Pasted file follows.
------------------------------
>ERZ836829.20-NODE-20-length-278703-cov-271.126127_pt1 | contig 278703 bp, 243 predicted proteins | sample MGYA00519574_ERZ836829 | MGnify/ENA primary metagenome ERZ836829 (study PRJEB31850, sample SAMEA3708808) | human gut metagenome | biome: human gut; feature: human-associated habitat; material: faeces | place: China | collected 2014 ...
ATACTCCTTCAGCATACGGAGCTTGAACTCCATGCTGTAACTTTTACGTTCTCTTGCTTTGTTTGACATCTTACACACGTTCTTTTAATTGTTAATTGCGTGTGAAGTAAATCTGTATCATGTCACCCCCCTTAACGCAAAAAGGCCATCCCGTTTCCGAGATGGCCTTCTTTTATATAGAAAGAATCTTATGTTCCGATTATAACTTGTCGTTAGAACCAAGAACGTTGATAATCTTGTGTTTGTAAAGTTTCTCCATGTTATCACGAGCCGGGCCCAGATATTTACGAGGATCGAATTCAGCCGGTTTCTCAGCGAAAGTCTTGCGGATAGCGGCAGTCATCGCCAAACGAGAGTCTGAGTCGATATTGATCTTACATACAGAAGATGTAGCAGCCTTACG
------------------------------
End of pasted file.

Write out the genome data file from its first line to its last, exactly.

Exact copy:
>ERZ836829.20-NODE-20-length-278703-cov-271.126127_pt1 | contig 278703 bp, 243 predicted proteins | sample MGYA00519574_ERZ836829 | MGnify/ENA primary metagenome ERZ836829 (study PRJEB31850, sample SAMEA3708808) | human gut metagenome | biome: human gut; feature: human-associated habitat; material: faeces | place: China | collected 2014 ...
ATACTCCTTCAGCATACGGAGCTTGAACTCCATGCTGTAACTTTTACGTTCTCTTGCTTTGTTTGACATCTTACACACGTTCTTTTAATTGTTAATTGCGTGTGAAGTAAATCTGTATCATGTCACCCCCCTTAACGCAAAAAGGCCATCCCGTTTCCGAGATGGCCTTCTTTTATATAGAAAGAATCTTATGTTCCGATTATAACTTGTCGTTAGAACCAAGAACGTTGATAATCTTGTGTTTGTAAAGTTTCTCCATGTTATCACGAGCCGGGCCCAGATATTTACGAGGATCGAATTCAGCCGGTTTCTCAGCGAAAGTCTTGCGGATAGCGGCAGTCATCGCCAAACGAGAGTCTGAGTCGATATTGATCTTACATACAGAAGATGTAGCAGCCTTACG